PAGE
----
EHFG board to select six finalists for European Health Forum Award

Bad Hofgastein 13 September 2007As mentioned in the previous VMW issue, the "European Health Forum Award" has been inaugurated to commemorate the tenth anniversary of the European Health Forum Gastein. This new accolade will distinguish health policy initiatives in Europe that contribute to tackling key challenges faced by public health services. The European Health Forum Award will be awarded annually in future. The prize is sponsored by the Austrian Ministry of Health Family and Youth, Siemens Medical Solutions, Pfizer Germany, the Austrian Federal Chamber of Commerce and Pharmig, the Austrian trade association of the pharmaceutical industry.


Although only initiated a few months ago, numerous remarkable projects were submitted for the European Health Forum Award. Almost 30 submissions were received. The EHFG board selected a shortlist of six finalists in August, one of whom will be presented with the European Health Forum Award. The prize will be awarded by a panel of experts, made up of leading health experts from across Europe, including former British health minister John Bowis and Andrzej Rys, Director of Public Health at the European Commission's DG SANCO.

The six shortlisted projects are:

  • "Medication Safety Belt": Assisting patients in the correct use of medication. Almost half of all patients do not take prescribed medicines correctly or cease treatment early due to a lack of knowledge or insecurity regarding the correct usage. The "Medication Safety Belt" project stores information on patients and provides doctors and pharmacists with relevant information on a patient's medications. The core elements of the project are a central medication database and patient management software. The project succeeded in reducing double medications by 40 percent and the percentage of chronically ill patients that did not take their medication by a quarter. Countries: Austria, Germany.
  • European Alliance Against Depression: A networked initiative for the timely treatment of depression. Around twelve percent of Europeans suffer from major depression at least once in their life; a large proportion of the 58.000 annual suicides in the European Union are a result of depression. Using a four-tier approach - intervening with primary care physicians; initiating a media campaign; special training for key groups such as teachers, clergy, police, pharmacists etc.; initiating self-help groups and emergency cards for those with suicidal tendencies - resulted in significant reductions in suicide rates in the target regions. Countries: Austria, Belgium, Estonia, Finland, France, Germany, Hungary, Iceland, Ireland, Italy, Luxembourg, The Netherlands, Portugal, Slovenia, Spain, Switzerland, United Kingdom.
  • FINDRISC: Screening system to identify those at risk of developing type 2 diabetes. The "Finnish Diabetes Risk Score" (FINDRISC) is one of the most promising attempts in the fight against what is probably the "most expensive" widespread disease in the European Union: type 2 diabetes. FINDRISC was employed successfully in the DE-PLAN subproject to determine the risk of type 2 diabetes. A second subproject, IMAGE, included drawing up guidelines for the prevention of type 2 diabetes. For the first time, scientific evidence has demonstrated that the risk of type 2 diabetes can be reduced by more than 50 percent. Countries: Germany, Austria, Bulgaria, Estonia, Finland, France, Germany, Greece, Italy, Latvia, Lithuania, Norway, Poland, Serbia, Spain, The Netherlands, United Kingdom>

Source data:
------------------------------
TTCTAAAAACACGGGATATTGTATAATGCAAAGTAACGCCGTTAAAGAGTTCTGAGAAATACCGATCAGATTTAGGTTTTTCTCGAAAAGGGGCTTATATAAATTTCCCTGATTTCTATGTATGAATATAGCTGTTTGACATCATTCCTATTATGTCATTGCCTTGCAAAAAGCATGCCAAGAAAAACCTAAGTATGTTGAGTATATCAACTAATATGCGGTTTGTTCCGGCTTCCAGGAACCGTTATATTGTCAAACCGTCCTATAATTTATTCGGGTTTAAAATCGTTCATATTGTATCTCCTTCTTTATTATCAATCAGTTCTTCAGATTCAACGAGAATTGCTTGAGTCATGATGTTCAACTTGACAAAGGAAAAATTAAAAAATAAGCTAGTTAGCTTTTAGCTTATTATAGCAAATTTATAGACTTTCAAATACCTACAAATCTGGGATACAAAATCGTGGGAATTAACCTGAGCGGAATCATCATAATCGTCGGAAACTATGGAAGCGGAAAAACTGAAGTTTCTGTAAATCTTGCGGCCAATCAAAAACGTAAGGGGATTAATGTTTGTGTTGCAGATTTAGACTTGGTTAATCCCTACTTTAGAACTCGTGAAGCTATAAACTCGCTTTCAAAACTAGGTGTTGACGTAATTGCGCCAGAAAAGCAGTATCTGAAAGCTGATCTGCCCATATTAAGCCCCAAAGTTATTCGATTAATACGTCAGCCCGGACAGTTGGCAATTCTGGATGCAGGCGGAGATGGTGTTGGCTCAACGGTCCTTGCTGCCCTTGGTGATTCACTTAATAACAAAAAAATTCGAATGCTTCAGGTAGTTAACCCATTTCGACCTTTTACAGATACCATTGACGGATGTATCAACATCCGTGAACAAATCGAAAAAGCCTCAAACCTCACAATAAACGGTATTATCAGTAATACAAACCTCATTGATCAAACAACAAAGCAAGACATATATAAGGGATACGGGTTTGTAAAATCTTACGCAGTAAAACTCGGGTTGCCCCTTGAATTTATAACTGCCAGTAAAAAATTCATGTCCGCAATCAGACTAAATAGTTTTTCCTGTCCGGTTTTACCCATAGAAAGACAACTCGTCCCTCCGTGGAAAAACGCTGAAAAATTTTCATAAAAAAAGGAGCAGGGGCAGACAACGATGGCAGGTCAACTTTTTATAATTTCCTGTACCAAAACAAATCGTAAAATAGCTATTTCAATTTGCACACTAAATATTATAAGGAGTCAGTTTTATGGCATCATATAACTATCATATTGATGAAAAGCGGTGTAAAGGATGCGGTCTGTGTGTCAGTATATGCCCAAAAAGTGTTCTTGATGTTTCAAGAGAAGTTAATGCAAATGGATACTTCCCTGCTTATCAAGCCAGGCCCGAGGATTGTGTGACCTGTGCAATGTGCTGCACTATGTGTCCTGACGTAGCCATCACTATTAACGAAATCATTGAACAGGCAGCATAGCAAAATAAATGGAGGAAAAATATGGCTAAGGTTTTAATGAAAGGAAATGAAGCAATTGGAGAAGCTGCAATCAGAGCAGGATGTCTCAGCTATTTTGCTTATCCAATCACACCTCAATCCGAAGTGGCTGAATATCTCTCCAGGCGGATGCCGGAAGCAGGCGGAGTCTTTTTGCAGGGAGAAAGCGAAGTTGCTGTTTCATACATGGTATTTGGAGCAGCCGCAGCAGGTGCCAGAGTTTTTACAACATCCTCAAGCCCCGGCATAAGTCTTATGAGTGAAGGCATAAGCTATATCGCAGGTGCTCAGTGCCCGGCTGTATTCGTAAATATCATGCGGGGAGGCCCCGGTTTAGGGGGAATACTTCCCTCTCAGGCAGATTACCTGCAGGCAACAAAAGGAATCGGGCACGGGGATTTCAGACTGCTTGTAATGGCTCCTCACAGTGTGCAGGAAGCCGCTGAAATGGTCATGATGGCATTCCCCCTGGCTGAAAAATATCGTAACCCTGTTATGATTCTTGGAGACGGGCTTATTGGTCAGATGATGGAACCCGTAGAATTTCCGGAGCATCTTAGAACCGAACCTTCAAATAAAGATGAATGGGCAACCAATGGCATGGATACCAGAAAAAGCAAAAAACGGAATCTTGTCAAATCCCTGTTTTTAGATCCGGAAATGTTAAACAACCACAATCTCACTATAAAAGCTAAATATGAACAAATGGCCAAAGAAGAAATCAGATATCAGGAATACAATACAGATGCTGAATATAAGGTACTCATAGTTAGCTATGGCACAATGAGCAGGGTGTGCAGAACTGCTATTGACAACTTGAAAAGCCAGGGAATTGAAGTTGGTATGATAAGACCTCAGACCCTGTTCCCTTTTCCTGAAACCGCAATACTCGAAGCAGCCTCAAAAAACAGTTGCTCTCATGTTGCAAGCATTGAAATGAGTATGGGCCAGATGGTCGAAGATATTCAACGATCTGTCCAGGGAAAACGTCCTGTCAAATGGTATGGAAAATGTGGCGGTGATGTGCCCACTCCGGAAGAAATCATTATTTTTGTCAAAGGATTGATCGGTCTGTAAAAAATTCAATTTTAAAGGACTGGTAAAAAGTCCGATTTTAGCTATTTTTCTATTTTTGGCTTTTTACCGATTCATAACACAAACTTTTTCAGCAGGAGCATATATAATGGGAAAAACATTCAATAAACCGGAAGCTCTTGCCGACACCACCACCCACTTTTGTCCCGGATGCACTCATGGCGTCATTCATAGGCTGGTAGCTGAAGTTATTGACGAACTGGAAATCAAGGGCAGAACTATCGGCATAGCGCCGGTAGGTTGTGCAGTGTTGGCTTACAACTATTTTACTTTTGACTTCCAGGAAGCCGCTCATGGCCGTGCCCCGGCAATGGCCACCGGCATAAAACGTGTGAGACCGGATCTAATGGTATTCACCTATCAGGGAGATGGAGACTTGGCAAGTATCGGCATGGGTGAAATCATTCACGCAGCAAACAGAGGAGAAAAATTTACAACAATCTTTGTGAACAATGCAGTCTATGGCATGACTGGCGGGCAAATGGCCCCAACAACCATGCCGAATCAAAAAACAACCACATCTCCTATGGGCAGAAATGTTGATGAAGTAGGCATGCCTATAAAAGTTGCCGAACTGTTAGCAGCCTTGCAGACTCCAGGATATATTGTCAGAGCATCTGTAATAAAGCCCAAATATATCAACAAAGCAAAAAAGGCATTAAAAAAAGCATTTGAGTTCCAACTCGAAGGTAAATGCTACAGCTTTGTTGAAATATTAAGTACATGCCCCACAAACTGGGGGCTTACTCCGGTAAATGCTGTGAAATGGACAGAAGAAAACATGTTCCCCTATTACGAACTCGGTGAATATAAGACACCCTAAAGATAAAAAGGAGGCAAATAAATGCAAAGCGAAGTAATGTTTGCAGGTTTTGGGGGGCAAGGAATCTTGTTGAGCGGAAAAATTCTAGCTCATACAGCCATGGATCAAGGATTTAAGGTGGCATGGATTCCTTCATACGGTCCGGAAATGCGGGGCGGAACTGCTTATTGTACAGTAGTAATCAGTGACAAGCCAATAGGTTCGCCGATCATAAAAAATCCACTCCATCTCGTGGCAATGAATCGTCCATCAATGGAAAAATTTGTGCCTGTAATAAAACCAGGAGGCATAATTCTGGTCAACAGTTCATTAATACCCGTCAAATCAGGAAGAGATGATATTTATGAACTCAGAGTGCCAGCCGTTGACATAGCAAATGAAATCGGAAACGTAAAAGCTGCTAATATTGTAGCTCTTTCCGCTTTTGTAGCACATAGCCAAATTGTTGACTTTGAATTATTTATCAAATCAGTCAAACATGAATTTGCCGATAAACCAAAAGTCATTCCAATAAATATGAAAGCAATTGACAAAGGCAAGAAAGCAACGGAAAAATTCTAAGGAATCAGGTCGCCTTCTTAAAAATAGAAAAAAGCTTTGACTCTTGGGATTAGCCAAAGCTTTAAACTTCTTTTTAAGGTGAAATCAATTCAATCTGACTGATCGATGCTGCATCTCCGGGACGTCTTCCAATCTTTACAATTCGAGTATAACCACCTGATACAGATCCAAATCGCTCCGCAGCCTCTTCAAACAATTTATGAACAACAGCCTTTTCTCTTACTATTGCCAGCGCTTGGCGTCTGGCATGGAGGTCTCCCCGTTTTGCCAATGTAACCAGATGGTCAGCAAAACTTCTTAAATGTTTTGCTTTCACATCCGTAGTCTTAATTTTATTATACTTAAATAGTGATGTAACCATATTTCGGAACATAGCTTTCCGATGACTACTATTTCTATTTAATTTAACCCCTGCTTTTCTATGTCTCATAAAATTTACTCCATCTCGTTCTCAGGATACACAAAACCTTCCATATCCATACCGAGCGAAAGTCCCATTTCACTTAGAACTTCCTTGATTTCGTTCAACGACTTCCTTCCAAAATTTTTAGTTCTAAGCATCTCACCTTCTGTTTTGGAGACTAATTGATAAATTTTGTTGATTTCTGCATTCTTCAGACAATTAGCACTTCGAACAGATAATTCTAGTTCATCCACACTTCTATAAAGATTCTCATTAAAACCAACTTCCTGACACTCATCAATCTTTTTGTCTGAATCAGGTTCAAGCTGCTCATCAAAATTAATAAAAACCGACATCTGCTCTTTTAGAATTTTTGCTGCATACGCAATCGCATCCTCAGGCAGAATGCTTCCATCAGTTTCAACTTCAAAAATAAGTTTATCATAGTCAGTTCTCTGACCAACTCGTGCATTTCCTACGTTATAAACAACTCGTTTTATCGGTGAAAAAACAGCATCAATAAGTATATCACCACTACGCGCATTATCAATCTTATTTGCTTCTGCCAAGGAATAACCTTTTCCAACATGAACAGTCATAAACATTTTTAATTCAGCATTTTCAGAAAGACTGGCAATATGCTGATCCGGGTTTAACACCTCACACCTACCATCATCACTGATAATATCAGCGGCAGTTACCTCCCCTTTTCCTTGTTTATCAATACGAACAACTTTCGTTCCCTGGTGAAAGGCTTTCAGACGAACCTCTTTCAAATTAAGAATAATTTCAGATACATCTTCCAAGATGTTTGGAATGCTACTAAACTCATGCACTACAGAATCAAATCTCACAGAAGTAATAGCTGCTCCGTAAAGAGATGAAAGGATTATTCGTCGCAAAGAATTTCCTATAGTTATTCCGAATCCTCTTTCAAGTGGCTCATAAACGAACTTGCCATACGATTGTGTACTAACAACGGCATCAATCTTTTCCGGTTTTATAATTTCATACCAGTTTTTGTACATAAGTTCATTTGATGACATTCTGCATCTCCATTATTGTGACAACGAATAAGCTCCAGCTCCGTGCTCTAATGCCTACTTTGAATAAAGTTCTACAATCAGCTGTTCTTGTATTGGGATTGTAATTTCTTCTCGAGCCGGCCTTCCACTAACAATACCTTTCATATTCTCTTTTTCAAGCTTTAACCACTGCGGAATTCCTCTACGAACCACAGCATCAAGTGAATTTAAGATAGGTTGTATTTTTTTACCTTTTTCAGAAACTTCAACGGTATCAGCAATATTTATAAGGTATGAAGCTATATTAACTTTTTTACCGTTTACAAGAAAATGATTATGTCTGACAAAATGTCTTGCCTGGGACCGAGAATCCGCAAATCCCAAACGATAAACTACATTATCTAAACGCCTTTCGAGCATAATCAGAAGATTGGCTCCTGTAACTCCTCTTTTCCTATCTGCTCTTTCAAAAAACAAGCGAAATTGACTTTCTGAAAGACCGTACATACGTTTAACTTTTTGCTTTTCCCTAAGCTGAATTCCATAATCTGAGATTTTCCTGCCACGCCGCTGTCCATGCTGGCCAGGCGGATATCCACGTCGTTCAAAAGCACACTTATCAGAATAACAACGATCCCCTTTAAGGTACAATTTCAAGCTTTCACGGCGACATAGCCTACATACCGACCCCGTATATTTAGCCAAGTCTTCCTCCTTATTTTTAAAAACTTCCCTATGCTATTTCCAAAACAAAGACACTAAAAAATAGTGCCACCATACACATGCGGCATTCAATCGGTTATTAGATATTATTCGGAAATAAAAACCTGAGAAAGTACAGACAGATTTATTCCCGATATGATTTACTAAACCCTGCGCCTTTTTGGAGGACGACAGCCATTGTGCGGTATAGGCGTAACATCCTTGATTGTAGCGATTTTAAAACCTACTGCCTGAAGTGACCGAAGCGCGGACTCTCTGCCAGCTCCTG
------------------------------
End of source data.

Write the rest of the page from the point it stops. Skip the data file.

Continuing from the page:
• Cross Border Healthcare in the Euregio Meuse-Rhine: Trilateral network to improve the cross-border provision of health care in the border region. A significant portion of the European Union population lives in border regions - no wonder with 27 member states. Until now, citizens had only limited access to health care institutions and services on the other side of the border, even if these are easier to access. A pilot project in the densely populated Euregio Meuse-Rhine involving Belgian, German and Dutch insurances and hospitals has played a major role in improving patients' access to doctors across national borders, reducing waiting lists by using free capacity abroad and guaranteeing an integrated cross-border care chain. The project is a reference project for numerous other border regions in the European Union. Countries: Belgium, Germany, The Netherlands.
  • Quality Assurance in Breast Cancer Screening and Diagnosis: A network of pilot projects to develop best practice recommendations and guidelines for the early diagnosis and prevention of breast cancer. With 330.000 cases per year, breast cancer is the most common type of cancer amongst women in Europe. Screenings facilitating early diagnosis are available almost everywhere and are generally popular, however the success of the screening methods varies. Setting out a series of European guidelines for quality assurance in breast cancer screening and diagnosis allows international experience to be exchanged, and 19 countries hare already implemented similar national programmes. Furthermore, a series of effective best practice recommendations have been drawn up based on an analysis of the results. Countries: Belgium, Czech Republic, Cyprus, Estonia, Finland, France, Germany, Hungary, Iceland, Italy, Ireland, Lithuania, Luxembourg, The Netherlands, Norway, Portugal, Spain, Sweden, United Kingdom.